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    BICS CEO Matteo Gatta and Access Now call on telcos to back Ukraine against Russian aggression

    Influential telco stakeholders say the EU and European mobile operators could do more to help Ukranians


    Europe’s government and its mobile operators are not doing enough to alleviate the suffering caused by their near neighbours and customers in Ukraine, according to a number of industry stakeholders.

    Digital rights organisation Access Now and Brussels-based global comms bridging specialist BICS have both issued open letters calling on the EU and Europe’s mobile operators to use their leverage to help. 

    Matteo Gatta, CEO of  BICS, says telcos can do more than just offer free phone calls. Gatta has appealed to telcos to be more pro-active in easing the suffering arising out of the war in Ukraine, through an open letter to European mobile operators.

    “We must do everything we can to connect Ukrainian citizens with their loved ones, out of the country,” says Gatta’s letter. 

    “I am urging EU mobile operators to remove all charges on voice calls coming out of Ukraine and terminating into their networks. BICS will play its role by carrying this traffic at no cost.

    At the very least, European Mobile operators should bring their termination costs in line with MTR costs (mobile termination rates) for calls within the European Union, which will still allow Ukrainian operators to reduce the cost of these calls for their subscribers. Also in this case, BICS will play its role by carrying this traffic at no cost.”

    The letter ends with a call for action from mobile operators: “Telecoms is critical infrastructure and being able to connect people with their loved ones has never been more important than it is now. I call for united action in this urgent time of need.” 

    Meanwhile, digital citizen protector Access Now has appealed to the EU to do more, through an open letter to the EU.

    In a statement, Access Now said the EU must do everything in its power to ensure the safety and wellbeing of people affected by Russia’s attack on Ukraine. It called on the EU to work with tech platforms and telecoms operators to uphold connectivity, access to accurate information, data protection and non-discrimination at the border.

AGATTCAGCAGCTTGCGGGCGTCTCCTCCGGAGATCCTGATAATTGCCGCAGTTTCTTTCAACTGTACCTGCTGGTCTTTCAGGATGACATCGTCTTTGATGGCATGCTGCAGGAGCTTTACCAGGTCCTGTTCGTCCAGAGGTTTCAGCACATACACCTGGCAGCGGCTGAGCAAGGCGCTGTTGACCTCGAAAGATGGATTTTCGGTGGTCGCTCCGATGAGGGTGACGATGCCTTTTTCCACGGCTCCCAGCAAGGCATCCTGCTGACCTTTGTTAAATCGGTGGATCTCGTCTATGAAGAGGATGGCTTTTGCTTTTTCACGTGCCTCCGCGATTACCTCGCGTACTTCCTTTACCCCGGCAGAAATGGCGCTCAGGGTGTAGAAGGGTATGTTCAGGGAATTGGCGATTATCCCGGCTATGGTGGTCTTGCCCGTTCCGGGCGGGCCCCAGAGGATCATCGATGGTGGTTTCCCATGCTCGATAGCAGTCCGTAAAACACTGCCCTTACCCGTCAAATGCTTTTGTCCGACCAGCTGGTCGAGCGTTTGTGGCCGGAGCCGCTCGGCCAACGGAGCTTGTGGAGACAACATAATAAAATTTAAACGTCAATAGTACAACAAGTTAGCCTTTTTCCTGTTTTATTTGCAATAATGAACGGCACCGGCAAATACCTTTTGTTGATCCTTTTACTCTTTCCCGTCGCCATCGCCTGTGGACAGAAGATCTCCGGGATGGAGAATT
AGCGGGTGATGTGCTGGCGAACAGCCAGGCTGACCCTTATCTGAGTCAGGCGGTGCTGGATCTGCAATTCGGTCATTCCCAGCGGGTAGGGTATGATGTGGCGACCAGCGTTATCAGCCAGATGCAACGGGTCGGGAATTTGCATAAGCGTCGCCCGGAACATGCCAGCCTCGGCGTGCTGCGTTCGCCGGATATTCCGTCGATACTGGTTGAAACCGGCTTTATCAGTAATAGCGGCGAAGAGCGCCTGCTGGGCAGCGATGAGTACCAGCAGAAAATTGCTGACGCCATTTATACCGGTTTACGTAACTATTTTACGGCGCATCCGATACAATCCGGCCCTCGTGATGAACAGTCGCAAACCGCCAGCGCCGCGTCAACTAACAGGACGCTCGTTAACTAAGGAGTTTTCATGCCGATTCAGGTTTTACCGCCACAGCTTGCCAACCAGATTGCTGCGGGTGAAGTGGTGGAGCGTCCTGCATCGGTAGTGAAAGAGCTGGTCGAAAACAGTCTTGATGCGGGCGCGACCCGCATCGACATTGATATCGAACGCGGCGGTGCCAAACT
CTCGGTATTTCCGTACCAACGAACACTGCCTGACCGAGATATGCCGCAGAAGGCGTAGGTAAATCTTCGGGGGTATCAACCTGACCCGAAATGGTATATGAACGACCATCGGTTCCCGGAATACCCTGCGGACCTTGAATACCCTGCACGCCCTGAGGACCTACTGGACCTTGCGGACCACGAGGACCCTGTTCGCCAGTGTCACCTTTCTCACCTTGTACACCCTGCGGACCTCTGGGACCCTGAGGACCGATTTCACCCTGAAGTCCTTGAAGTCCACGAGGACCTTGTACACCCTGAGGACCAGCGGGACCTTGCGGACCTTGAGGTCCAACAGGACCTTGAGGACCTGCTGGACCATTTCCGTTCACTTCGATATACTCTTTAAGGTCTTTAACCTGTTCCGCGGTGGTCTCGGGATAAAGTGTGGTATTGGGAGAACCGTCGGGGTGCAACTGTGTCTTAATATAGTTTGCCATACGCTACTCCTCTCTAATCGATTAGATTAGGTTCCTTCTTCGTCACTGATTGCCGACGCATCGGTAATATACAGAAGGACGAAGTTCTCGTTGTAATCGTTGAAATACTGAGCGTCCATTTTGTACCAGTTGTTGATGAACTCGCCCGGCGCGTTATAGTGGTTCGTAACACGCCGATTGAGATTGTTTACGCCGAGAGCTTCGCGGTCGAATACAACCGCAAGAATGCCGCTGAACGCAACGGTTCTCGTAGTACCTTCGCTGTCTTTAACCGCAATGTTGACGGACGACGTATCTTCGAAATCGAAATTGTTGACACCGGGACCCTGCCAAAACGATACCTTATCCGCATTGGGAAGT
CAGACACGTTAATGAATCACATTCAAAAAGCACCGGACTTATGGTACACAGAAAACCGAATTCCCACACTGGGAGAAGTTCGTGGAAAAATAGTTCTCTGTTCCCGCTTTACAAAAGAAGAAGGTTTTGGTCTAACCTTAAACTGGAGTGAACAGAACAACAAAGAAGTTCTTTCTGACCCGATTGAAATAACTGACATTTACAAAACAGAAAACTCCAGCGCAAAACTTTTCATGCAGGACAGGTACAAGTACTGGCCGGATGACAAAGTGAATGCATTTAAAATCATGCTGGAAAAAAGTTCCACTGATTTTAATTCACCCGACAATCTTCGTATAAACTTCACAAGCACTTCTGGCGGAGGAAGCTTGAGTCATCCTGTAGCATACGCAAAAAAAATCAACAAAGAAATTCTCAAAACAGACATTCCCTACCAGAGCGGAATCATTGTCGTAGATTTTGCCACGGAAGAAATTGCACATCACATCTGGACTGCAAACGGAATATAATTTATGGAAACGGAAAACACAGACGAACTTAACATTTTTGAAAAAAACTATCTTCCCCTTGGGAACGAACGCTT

“Russia has launched a full-scale war on Ukraine. The European Union must immediately use its full capacity to help keep people as safe, secure, and connected as possible,” said Natalia Krapiva, the Tech-Legal Counsel at Access Now. “We must empower people to access accurate information, protect the privacy of millions as they escape, keep those on the move connected to their loved ones and do everything possible to treat everyone fairly.”

    Access Now has laid out four courses of actions it would like to see taken in support of people affected by the war on Ukraine. These involve connections, online platforms, data protection and non-discrimination.

    The Connectivity act would involve asking telecom operators and internet providers to protect infrastructure, waive charges for all communications from and to Ukraine, lift SIM registration for anyone arriving in the EU territory from Ukraine and boosting network capacity.

    The Online platform initiative involves keeping platforms and communications services available in Russia, Belarus, and Ukraine, continuing the demonetisation of ‘certain actors spreading disinformation’ and upholding the suspension of Russia Today, Sputnik and Russian state-sponsored propaganda actors from online platforms, including in Russia.

    The data protection plan would ensure that the EU border agency welcomes people fleeing into the EU and abides by data protection rules. To this end it is calling on tech and telecoms companies to limit data collections of people leaving Ukraine. It also urges mobile operators not to comply with Russian data localisation requirements to avoid persecution of dissidents and journalists.

    The four policy is non-discrimination at the border. This involves reversing actions that prevent people from accessing services, such as the freezing of assets, due to their nationality. It also calls for the borders to be open for all people leaving Ukraine, including third-country nationals and people of colour living and studying in Ukraine.

    “In times of crises, people need to stay connected — to each other, and to life-saving information,” said Fanny Hidvegi, Europe Policy Director at Access Now. “Russia’s war on Ukraine is affecting millions of people, and the European Union has both the power and the responsibility to ensure the internet and all telecommunications are accessible for all. Decisions and interventions must come now.”